In prior publications [1,2,3] we have presented an approach that allows to master the measurable expression of NFRs on the I&EQ of software development artifacts. We will shortly present the concepts of our method in Section 2. In Fig 2 we present an example of the quality models suggested in ISO9126. We want to discuss some related terms, such as dependencies, Quality attributes, and Non-functional requirements.

We will discuss first hypotheses about probable and improbable relationships and present a first exploration of a dataset gained with 59 users of two webbased software systems in Section 3 and raise the question, whether such relationships can ever be generalized for all software products, or at least be explored for specific domains.

Finally in Section 4 we claim the position that UX can be mastered by construction (at least to some extent) using systematic methods, exploring the relationships among quality characteristics and capturing them in experience based quality models.

UX = QIU: A DEFINITION

In our understanding, UX is the perceived quality of a product that is being used within a sociotechnical environment. A similar concept can be found in ISO9126/ISO25000 [5] and [8] under the name Quality in Use (QiU). QiU according to the standard is a composition of the aspects: Effectiveness (ability to achieve specified goals), Productivity (appropriate amount of effort spent to achieve specified goals), Safety (acceptable level of risk) and Satisfaction (satisfy the user in a specified context).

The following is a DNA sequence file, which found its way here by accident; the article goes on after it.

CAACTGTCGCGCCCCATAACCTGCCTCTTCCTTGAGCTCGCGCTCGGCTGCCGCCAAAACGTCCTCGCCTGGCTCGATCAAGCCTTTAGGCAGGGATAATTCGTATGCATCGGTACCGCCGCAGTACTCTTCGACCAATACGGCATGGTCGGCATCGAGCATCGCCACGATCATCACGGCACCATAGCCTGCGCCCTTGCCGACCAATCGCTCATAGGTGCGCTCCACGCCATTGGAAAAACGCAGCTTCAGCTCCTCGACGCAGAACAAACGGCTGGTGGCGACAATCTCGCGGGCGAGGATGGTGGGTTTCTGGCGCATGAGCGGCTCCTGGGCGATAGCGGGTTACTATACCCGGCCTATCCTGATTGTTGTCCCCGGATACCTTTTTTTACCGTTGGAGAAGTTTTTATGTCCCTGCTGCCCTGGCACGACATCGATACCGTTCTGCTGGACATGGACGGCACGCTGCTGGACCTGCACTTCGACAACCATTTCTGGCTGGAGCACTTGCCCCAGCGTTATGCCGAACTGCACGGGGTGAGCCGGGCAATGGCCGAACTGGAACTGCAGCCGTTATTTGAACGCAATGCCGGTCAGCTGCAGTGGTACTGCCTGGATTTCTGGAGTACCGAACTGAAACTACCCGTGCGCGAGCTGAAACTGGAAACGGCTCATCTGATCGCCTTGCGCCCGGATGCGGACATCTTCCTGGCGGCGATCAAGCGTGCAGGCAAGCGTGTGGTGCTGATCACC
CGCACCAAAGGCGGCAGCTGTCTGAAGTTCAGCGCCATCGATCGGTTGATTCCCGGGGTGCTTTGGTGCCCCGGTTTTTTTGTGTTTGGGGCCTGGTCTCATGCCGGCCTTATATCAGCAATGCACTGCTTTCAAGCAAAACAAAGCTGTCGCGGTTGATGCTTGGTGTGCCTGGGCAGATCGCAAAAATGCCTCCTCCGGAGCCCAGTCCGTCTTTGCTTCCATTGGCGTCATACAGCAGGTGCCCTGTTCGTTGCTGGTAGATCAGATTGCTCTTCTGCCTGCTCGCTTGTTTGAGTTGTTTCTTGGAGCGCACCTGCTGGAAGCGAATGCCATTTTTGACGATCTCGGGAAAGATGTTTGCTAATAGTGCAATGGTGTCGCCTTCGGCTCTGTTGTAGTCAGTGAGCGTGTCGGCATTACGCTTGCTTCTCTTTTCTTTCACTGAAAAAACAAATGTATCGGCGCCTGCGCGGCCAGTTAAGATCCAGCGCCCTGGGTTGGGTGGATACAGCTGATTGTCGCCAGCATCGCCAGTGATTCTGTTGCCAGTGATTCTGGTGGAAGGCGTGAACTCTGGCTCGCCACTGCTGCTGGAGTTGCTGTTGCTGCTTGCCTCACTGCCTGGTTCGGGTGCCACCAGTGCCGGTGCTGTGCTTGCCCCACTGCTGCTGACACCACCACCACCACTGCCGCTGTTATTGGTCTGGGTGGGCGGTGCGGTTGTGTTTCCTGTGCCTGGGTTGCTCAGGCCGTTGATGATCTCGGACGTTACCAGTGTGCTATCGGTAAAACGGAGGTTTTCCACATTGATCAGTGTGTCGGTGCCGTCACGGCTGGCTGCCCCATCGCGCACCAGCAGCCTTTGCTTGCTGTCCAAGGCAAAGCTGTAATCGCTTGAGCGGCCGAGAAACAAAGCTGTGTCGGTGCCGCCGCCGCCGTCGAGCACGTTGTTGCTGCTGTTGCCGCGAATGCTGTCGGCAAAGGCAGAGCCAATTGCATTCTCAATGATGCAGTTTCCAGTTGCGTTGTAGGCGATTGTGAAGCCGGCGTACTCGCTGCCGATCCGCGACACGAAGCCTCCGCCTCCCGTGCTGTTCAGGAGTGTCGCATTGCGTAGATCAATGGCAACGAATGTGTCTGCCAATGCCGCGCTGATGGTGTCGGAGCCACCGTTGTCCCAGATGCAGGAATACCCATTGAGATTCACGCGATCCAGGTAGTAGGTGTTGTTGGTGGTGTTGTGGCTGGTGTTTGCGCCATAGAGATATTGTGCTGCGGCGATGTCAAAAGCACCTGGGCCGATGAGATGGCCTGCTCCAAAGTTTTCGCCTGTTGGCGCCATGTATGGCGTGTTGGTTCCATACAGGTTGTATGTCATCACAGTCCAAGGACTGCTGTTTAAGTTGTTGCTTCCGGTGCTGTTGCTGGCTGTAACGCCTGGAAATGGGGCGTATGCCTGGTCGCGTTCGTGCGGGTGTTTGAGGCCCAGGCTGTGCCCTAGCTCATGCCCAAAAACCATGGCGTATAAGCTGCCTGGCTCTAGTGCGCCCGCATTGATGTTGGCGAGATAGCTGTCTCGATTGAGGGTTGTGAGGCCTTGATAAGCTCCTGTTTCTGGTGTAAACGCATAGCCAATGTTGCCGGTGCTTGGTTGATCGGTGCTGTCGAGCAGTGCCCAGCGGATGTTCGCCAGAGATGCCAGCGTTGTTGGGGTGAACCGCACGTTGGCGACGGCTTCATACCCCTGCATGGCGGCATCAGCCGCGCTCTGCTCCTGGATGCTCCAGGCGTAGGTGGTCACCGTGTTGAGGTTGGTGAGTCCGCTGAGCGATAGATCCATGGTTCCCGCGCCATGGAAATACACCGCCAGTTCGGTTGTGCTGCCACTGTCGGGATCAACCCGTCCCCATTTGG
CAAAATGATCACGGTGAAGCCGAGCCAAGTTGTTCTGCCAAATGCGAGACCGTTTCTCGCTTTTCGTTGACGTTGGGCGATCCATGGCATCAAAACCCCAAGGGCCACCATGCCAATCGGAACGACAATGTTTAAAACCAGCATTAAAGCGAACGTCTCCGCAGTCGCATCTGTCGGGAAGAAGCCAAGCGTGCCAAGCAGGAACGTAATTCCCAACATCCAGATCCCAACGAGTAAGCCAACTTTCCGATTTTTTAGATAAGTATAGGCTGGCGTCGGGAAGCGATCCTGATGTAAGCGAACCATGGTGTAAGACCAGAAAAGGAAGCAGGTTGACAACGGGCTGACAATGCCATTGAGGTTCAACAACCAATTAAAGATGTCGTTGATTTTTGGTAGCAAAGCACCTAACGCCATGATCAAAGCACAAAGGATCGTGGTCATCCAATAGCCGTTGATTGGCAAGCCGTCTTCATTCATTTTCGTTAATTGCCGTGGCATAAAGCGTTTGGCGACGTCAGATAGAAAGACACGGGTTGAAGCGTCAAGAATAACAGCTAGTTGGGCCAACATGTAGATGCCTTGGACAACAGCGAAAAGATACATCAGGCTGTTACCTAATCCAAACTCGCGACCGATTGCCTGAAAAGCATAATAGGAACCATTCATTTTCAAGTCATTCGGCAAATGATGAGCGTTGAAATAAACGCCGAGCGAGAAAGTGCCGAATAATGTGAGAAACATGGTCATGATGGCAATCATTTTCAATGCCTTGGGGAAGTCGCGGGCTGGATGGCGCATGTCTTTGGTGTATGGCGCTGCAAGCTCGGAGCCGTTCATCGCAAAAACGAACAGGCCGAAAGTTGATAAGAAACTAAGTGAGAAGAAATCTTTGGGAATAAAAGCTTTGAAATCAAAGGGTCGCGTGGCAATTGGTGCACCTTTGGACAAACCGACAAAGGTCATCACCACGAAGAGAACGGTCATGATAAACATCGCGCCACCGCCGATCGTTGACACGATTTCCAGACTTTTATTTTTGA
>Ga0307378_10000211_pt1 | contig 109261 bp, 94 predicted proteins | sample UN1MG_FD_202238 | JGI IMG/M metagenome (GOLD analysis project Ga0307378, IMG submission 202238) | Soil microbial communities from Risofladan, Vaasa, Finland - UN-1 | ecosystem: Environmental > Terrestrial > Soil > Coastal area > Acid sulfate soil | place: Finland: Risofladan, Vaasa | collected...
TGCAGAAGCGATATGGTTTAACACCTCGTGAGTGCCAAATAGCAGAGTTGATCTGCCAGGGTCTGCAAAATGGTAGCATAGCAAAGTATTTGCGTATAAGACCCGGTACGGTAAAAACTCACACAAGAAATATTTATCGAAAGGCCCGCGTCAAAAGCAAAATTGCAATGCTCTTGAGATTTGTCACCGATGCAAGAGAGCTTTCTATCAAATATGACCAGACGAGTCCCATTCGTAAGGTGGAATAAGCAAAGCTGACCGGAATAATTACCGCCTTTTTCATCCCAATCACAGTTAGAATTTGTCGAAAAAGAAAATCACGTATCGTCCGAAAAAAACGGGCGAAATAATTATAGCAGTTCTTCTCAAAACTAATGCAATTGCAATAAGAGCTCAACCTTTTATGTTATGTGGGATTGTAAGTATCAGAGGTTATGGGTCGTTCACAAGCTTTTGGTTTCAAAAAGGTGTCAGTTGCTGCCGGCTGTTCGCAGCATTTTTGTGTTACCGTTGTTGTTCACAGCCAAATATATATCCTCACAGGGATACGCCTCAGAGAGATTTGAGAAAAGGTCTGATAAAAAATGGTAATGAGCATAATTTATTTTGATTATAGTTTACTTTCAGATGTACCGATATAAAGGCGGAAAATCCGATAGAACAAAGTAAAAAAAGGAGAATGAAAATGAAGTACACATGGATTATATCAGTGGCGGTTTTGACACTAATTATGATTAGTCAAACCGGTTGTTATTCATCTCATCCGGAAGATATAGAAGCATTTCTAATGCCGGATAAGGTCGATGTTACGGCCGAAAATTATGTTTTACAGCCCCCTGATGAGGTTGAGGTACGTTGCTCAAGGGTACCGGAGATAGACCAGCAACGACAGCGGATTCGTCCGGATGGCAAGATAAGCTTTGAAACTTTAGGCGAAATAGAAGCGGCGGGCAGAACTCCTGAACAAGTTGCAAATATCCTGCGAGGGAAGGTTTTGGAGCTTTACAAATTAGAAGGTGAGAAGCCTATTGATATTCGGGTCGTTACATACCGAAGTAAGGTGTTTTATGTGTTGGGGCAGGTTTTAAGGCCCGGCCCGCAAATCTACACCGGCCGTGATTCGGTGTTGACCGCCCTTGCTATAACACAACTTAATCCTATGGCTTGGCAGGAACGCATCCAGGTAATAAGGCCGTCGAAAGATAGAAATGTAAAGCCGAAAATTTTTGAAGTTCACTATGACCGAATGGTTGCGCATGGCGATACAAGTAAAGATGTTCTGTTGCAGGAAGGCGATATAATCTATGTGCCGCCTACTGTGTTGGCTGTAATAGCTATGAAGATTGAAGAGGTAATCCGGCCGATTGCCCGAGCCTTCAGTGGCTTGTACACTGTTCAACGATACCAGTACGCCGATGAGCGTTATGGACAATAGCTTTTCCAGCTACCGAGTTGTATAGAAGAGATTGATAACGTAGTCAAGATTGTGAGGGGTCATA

Our initial UX model is a derivative of the QiU model, but further it is influenced by the concept of Acceptance in the Technology Acceptance Model (TAM) by Davis [6]. Thereby Acceptance signifies the overall evaluation of a product regarding attitude conformity and usage expectation from the user's perspective. Davis concept seems to be closely related to the concept of UX.

From these considerations we derive the following initial model (Figure 1), whose content and structure is currently being analyzed empirically. The results are not yet available at the time, we are writing this paper.

Figure 1: UX model derived from QiU in ISO9126

UX in our hypothesis is a composition of the aspects effectiveness, productivity, satisfaction and safety.

We expect effectiveness to influence UX rather indirectly through productivity, but all other factors to influence UX directly.

At this point in time we cannot provide empirical evidence about the correctness of these assumptions.

MASTERING INTERNAL/EXTERNAL QUALITY: A WELL ESTABLISHED METHOD

In this section, we give an overview on an industrial-proven [2] method to achieve a minimal and sufficient set of measurable NFR on the basis of I&EQ. We use this method to lay the foundation to construct quality into a software-based product. For this NFR method, the quality-needs, specified as NFRs, are on the level of I&EQ, so the link to UX was so far not explicitly addressed by our NFR method. The main features of the method are:

* a process for a common treatment of the various I&EQ.

* experience-based quality models (QM) that capture experience with general characteristics